Hope All But Gone After Online Poker Bills Pulled From CA Hearing

sealofCaliforniaFollowing the removal of Mike Gatto’s AB 9 and Reggie Jones-Sawyer’s AB 167 online poker bills from a Wednesday hearing, it’s time to start writing the obituary for California’s online poker hopes in 2015. Just be sure to end it with the same line that has accompanied the past six obituaries, “Next year looks promising.”

The announcement that the two bills would be pulled from Wednesday’s hearing came after the horseracing industry rejected Pechanga’s olive branch of revenue sharing and the capability to act as affiliates for online poker sites.

The inclusion/exclusion of PokerStars is certainly the sexier argument, but it’s the role of the state’s horseracing industry that seems to be the deeper issue. It should be noted that the only online poker bill that advanced through committee in the past seven years was a two-page shell bill that didn’t address either issue.

What does horseracing want?

Pechanga’s offer to horseracing was essentially a risk-free revenue stream that comes with a low ceiling. Racing wants the opportunity to develop their own online poker sites and take the same risks as card rooms and tribes.

What is it Pechanga and its allies fear?

On the surface it seems like horseracing would be bit players in California’s online poker industry. Apart from partnering with PokerStars, most people feel they are unlikely to be one of the major players in the industry. A number of analysts feel tracks should “take the money and run” and accept Pechanga’s offer.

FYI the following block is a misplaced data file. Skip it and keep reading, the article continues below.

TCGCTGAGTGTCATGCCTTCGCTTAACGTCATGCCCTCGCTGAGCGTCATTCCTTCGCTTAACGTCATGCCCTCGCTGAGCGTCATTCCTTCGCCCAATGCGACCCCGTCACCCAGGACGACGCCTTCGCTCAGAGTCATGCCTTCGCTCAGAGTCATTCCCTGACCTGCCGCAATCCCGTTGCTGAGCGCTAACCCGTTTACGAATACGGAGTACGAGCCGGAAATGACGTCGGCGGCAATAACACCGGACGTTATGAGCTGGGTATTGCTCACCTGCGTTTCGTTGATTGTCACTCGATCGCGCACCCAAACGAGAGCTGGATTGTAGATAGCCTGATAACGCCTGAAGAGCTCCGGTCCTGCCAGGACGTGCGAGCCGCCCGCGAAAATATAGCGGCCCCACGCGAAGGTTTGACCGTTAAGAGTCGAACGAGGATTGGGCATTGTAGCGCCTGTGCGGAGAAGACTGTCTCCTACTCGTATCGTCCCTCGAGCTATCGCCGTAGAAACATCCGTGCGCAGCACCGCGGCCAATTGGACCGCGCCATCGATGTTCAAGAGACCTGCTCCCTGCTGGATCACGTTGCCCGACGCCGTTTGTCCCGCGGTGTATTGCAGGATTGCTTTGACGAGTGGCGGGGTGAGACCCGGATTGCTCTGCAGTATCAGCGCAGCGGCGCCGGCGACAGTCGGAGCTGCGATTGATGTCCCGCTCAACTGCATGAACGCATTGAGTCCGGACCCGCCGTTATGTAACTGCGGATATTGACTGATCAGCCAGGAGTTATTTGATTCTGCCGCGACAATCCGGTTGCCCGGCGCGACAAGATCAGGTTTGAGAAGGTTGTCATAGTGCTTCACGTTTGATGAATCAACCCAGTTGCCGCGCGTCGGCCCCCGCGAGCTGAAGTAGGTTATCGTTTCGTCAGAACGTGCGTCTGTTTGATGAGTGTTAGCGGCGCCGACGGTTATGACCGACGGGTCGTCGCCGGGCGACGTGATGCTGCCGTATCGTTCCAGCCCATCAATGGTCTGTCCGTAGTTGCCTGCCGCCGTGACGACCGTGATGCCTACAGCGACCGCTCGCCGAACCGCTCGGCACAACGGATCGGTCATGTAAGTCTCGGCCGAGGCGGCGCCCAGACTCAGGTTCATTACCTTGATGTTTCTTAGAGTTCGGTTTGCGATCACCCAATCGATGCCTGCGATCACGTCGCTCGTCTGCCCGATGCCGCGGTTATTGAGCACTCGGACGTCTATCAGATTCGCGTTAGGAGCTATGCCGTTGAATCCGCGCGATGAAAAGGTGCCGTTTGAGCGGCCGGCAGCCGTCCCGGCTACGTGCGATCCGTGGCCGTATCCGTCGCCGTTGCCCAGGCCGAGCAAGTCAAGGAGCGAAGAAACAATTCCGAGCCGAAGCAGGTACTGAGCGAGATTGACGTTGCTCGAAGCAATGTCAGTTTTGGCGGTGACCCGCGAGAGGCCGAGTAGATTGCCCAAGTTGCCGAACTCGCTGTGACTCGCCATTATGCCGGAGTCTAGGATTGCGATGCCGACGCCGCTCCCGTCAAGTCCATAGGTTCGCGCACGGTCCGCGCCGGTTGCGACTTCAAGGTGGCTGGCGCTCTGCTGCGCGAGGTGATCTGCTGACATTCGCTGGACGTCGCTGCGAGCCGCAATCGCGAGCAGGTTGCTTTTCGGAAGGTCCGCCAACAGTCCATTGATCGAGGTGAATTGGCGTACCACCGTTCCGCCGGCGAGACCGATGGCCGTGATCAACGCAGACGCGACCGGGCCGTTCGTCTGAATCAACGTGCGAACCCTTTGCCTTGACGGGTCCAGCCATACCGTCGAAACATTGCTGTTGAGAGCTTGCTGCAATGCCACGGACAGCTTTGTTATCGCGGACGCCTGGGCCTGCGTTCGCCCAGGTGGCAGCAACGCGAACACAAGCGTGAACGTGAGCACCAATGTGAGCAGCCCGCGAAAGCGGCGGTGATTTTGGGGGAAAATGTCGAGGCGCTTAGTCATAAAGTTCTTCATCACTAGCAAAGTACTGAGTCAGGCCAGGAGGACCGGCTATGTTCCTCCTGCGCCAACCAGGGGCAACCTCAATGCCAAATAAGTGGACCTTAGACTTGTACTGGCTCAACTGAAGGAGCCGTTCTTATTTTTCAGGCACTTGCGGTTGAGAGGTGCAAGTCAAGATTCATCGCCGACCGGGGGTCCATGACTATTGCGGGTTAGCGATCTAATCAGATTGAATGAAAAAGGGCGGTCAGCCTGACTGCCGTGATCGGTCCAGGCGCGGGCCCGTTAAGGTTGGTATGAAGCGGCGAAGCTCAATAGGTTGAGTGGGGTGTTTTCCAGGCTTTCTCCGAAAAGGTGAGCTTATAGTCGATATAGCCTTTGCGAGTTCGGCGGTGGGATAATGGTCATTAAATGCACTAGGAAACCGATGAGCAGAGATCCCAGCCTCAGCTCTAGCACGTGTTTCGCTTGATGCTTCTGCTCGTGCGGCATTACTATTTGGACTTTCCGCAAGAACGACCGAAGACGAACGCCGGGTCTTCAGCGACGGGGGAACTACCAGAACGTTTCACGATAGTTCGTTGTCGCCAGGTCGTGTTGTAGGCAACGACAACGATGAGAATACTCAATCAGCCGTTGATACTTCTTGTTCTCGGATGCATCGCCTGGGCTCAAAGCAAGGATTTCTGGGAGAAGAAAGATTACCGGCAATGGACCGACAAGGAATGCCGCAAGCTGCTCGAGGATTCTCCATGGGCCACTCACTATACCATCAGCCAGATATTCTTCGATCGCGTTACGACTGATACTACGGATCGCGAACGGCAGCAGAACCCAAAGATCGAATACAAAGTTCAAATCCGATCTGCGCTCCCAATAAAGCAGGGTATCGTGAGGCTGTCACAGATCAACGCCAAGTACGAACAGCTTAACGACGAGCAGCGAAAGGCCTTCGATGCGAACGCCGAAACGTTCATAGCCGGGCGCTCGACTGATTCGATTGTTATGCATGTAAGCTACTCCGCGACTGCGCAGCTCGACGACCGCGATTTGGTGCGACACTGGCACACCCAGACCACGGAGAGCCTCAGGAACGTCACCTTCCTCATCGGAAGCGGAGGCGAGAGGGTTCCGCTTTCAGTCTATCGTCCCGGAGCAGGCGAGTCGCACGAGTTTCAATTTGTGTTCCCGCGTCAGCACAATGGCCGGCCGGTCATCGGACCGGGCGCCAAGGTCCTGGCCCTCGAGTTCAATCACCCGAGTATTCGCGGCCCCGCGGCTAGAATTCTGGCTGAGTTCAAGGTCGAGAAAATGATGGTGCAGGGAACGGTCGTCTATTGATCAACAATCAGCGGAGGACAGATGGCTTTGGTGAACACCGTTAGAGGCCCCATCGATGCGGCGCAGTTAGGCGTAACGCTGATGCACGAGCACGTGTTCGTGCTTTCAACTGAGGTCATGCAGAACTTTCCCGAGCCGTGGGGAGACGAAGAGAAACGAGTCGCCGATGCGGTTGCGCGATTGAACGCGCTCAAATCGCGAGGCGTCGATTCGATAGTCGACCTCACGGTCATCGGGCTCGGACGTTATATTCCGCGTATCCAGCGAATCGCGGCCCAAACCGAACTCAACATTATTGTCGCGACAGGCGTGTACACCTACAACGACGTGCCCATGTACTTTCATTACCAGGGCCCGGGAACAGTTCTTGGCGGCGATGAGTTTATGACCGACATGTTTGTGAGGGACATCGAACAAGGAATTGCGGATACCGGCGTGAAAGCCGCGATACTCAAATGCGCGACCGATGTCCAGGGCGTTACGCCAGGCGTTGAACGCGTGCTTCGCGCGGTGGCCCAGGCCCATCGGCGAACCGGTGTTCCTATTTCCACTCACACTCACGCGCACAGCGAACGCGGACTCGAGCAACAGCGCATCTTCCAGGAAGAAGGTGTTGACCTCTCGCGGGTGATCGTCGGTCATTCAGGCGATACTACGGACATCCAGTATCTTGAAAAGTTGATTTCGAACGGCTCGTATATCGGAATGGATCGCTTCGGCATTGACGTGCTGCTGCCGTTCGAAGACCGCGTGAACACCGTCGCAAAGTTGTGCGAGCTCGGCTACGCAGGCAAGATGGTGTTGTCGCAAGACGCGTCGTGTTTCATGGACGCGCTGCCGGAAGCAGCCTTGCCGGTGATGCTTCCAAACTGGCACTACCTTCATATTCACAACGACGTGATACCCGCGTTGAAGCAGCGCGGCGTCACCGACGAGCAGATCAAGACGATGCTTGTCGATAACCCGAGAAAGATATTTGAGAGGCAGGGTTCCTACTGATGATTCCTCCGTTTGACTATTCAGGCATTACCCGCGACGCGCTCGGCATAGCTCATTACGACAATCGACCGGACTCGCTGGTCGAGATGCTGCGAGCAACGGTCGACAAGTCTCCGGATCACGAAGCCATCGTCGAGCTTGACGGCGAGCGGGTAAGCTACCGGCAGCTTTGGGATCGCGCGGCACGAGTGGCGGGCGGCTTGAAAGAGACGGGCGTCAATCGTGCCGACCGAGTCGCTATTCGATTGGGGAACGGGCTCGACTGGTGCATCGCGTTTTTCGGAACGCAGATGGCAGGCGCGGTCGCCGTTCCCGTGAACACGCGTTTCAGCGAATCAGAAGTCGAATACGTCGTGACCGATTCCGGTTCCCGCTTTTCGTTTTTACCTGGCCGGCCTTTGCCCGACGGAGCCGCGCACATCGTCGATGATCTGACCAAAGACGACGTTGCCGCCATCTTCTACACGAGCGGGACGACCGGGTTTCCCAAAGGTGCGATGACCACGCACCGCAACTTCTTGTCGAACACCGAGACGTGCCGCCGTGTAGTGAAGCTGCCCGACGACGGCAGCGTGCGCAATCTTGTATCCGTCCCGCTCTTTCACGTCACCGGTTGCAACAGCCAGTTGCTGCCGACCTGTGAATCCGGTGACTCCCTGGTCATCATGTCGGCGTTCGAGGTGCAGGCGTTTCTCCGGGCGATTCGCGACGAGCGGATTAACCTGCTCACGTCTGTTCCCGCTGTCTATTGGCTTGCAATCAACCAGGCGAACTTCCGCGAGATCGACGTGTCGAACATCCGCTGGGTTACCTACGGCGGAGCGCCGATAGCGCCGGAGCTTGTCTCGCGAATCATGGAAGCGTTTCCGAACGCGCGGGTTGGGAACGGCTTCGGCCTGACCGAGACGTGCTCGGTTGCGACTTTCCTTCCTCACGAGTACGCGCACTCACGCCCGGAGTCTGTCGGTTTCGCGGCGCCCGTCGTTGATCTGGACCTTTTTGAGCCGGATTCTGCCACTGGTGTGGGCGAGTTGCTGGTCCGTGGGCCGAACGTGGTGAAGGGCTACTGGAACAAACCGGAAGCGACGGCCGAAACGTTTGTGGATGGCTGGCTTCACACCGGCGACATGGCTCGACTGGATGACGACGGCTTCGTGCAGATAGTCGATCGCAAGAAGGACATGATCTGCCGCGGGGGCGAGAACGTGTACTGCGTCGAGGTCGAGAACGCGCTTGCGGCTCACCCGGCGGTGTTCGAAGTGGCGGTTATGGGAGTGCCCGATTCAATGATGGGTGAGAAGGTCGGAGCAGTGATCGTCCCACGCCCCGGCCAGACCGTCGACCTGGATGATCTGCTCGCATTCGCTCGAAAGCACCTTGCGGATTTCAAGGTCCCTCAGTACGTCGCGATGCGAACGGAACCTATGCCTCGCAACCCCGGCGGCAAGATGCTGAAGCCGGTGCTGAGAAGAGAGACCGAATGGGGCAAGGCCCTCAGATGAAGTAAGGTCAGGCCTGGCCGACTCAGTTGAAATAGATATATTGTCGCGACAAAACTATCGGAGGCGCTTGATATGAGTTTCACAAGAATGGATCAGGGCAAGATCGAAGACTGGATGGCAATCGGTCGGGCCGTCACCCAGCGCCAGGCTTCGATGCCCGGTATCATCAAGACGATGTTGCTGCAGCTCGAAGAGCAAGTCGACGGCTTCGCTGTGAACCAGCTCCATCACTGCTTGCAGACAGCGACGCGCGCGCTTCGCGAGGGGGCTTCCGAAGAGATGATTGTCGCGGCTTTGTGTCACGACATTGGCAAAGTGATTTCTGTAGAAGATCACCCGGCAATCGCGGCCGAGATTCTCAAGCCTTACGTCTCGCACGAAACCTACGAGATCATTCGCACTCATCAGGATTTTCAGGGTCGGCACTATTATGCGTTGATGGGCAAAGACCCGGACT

Since they are essentially unwilling to even entertain the offer here must be legitimate reasons for scorning the offer, and there has to be a reason Pechanga et al. want to keep racing out of the mix.

So, if it’s not tracks cutting into their online poker revenue, perhaps it’s what could be coming further down the road: Namely, legalized online casino gambling.

The theory goes, if racing gets in on the ground floor with online poker it would be next to impossible to keep them from offering online casino games should the state eventually go down that path. From there it’s not hard to envision scenarios where slot machines added to racetracks as voters become more and more desensitized to expanded accessibility to gambling.

Another issue that may be at work is racing’s current online presence through TVG. Racing may appear like the potential also-ran in California’s online poker industry, but racing (as they often point out) is the only entity taking legal online best online in California. Because of the racing industries long tenure of online bets they likely possess a massive list of gamblers willing to place bets online in the state.

While the benefit of this list may be overstated, it’s still a powerful asset.

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